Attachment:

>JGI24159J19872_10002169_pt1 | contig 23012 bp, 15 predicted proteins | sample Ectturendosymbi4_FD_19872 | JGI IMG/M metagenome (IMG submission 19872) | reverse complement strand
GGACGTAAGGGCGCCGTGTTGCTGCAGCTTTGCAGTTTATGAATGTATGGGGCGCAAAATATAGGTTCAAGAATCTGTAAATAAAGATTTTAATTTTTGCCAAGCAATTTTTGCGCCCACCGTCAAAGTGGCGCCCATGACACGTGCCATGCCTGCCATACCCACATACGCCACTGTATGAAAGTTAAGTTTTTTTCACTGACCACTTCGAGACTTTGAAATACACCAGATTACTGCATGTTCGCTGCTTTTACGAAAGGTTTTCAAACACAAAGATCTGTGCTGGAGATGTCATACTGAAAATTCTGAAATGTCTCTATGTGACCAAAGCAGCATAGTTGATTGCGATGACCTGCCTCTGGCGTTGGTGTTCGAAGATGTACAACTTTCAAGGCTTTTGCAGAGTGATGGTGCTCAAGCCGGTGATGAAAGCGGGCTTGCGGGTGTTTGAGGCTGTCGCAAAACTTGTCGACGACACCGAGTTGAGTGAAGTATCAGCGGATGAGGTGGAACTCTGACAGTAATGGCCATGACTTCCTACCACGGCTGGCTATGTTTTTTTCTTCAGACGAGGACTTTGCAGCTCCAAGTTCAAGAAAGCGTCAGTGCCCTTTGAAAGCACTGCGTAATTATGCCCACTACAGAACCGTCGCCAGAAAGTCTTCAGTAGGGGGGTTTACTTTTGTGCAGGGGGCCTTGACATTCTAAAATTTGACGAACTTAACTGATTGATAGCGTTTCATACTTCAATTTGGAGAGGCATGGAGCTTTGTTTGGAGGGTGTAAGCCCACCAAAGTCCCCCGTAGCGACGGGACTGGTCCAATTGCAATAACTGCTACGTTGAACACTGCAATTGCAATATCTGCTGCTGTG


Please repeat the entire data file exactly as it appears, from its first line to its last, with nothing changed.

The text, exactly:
>JGI24159J19872_10002169_pt1 | contig 23012 bp, 15 predicted proteins | sample Ectturendosymbi4_FD_19872 | JGI IMG/M metagenome (IMG submission 19872) | reverse complement strand
GGACGTAAGGGCGCCGTGTTGCTGCAGCTTTGCAGTTTATGAATGTATGGGGCGCAAAATATAGGTTCAAGAATCTGTAAATAAAGATTTTAATTTTTGCCAAGCAATTTTTGCGCCCACCGTCAAAGTGGCGCCCATGACACGTGCCATGCCTGCCATACCCACATACGCCACTGTATGAAAGTTAAGTTTTTTTCACTGACCACTTCGAGACTTTGAAATACACCAGATTACTGCATGTTCGCTGCTTTTACGAAAGGTTTTCAAACACAAAGATCTGTGCTGGAGATGTCATACTGAAAATTCTGAAATGTCTCTATGTGACCAAAGCAGCATAGTTGATTGCGATGACCTGCCTCTGGCGTTGGTGTTCGAAGATGTACAACTTTCAAGGCTTTTGCAGAGTGATGGTGCTCAAGCCGGTGATGAAAGCGGGCTTGCGGGTGTTTGAGGCTGTCGCAAAACTTGTCGACGACACCGAGTTGAGTGAAGTATCAGCGGATGAGGTGGAACTCTGACAGTAATGGCCATGACTTCCTACCACGGCTGGCTATGTTTTTTTCTTCAGACGAGGACTTTGCAGCTCCAAGTTCAAGAAAGCGTCAGTGCCCTTTGAAAGCACTGCGTAATTATGCCCACTACAGAACCGTCGCCAGAAAGTCTTCAGTAGGGGGGTTTACTTTTGTGCAGGGGGCCTTGACATTCTAAAATTTGACGAACTTAACTGATTGATAGCGTTTCATACTTCAATTTGGAGAGGCATGGAGCTTTGTTTGGAGGGTGTAAGCCCACCAAAGTCCCCCGTAGCGACGGGACTGGTCCAATTGCAATAACTGCTACGTTGAACACTGCAATTGCAATATCTGCTGCTGTG